Investors filed 7,904 applications for the Malaysia My Second Home (MM2H) program in 2019, according to the Ministry of Tourism, Arts, and Culture, reports The Malaysian Reserve.
While the number of approved applications is, as yet, unknown, the program has historically had a very low rejection rate and we may presume the final approval figure will be less than 10% below that of applications.
The number makes the MM2H the world’s largest investment migration program by a wide margin; number two on the list in 2019 was the US EB-5 program, which approved 3,659 applications (as measured by I-829 forms).
Mainland Chinese made up some 35% of applications last year, revealed the Ministry’s Deputy Secretary-General, Mohd Zamri Mat Zain, at a meeting of program stakeholders in Kuala Lumpur last week. He also said the remaining applicant source countries in the top 10 in 2019 included South Korea, Hong Kong, Japan, Bangladesh, the UK, Singapore, the US, Taiwan, and India, but did not share country-specific figures.
The program’s director, Datin Sharifah Ikhlas Syed Ismail AlJaffree, said the Ministry was still reviewing some of its policies to attract more applicants in the future.
“It is ongoing. We are definitely looking at the engagement criteria that we have to do because it is very competitive. Now, when you look at this industry alone, there are 100 countries offering programs similar to MM2H. In order for us to be competitive, we must know what the other countries are doing,” she said, adding that the Ministry was also reviewing previously introduced investment incentives.
“We used to have tax exemption on cars until 2017, but they can also purchase or import cars. Besides that, the visa that we give them is renewable after ten years. Apart from spouses, they can also bring their parents, in-laws, and children here. We also allow them to invest and do business [so long as] they do not play a main role, as we do not allow them to seek employment here,” she added.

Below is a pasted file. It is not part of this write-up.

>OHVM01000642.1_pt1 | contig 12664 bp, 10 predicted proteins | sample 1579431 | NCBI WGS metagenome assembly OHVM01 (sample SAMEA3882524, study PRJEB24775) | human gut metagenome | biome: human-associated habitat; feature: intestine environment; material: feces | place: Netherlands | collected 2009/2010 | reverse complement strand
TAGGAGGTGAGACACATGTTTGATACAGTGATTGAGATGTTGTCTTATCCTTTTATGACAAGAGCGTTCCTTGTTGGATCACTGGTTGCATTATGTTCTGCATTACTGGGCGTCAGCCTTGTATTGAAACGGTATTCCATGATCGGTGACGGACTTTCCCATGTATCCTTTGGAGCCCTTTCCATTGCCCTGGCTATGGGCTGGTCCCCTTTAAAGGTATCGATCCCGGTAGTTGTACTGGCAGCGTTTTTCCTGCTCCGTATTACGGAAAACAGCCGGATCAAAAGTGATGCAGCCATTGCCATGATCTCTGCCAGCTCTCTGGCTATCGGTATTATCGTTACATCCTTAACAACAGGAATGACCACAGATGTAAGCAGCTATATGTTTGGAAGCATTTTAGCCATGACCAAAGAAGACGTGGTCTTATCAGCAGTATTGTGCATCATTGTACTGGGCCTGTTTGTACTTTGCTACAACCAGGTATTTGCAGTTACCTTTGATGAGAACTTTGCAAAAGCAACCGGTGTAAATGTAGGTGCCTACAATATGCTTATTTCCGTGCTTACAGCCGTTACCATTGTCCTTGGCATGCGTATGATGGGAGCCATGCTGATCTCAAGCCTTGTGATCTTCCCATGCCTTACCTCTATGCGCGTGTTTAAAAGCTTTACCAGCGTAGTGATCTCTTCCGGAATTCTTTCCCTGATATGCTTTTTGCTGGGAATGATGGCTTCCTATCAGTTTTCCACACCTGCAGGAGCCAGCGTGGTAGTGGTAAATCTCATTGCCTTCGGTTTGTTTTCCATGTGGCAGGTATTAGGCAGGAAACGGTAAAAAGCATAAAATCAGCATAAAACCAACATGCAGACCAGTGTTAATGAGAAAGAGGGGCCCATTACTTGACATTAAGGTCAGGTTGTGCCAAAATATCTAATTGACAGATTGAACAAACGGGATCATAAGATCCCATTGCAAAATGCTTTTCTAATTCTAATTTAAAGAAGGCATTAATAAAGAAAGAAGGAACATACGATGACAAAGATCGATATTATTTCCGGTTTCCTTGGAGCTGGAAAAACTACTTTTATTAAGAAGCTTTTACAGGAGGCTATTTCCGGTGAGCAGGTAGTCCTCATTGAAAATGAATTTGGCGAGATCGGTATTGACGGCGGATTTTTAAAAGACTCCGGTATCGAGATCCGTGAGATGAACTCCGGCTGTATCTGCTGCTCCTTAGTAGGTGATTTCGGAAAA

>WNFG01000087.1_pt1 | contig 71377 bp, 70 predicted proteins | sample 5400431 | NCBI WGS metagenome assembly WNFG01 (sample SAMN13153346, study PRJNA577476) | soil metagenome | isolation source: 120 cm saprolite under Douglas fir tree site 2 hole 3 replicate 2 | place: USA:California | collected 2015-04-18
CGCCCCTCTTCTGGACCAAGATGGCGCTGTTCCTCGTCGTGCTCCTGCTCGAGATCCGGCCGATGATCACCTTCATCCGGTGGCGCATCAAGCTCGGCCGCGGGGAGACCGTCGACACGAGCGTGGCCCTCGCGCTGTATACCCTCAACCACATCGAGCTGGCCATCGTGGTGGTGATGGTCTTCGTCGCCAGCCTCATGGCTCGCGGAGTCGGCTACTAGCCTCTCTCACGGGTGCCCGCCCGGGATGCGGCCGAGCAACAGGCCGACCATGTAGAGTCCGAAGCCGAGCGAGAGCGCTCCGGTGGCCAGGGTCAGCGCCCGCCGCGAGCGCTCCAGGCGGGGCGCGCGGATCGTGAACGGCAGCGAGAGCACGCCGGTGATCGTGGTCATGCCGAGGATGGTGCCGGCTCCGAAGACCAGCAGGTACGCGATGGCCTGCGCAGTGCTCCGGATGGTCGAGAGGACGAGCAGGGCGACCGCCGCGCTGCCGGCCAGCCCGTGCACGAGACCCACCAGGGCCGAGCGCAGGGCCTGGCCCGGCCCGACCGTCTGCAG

Most of the program’s participants have opted to settle in Kuala Lumpur, Penang, Johor, and Melaka. Among UK participants, Penang is the definite favorite. Americans, Koreans, and Singaporeans, meanwhile, favor Johor, said the program chief.
UK nationals Graham and Jill Brown immigrated to Negri Sembilan State, about an hour southeast of the capital, in 2009 and say they’ve never regretted their decision.
Until last year, foreign property buyers in Malaysia were subject to a price floor of MYR 1 million (about US$236,000). In October 2019, the government reduced that threshold to MYR 600,000 (US$142,000). Some states, however, have yet to implement the change, including the one in which the Browns reside.
“The problem,” the Browns say, “is that they made it MYR1 million strata title for foreigners, but there are no MYR1 million strata properties in Negri Sembilan. We have a huge 15,000 sq ft property in Port Dickson but, ten years ago, when we came, we were still young enough to maintain it. Now that we’re older, we want to scale down to a smaller property, but we can’t buy property in Negri Sembilan because they made it impossible for foreigners to buy [smaller properties]”.
Want to know more about the Malaysia M2H program? To see recent articles, statistics, official links, and more, visit its Program Page. To see which firms can assist with applications to the program, visit the Residence & Citizenship by Investment Company Directory.
Christian Henrik Nesheim is the founder and editor of Investment Migration Insider, the #1 magazine – online or offline – for residency and citizenship by investment. He is an internationally recognized expert, speaker, documentary producer, and writer on the subject of investment migration, whose work is cited in the Economist, Bloomberg, Fortune, Forbes, Newsweek, and Business Insider. Norwegian by birth, Christian has spent the last 14 years in the United States, China, and Spain.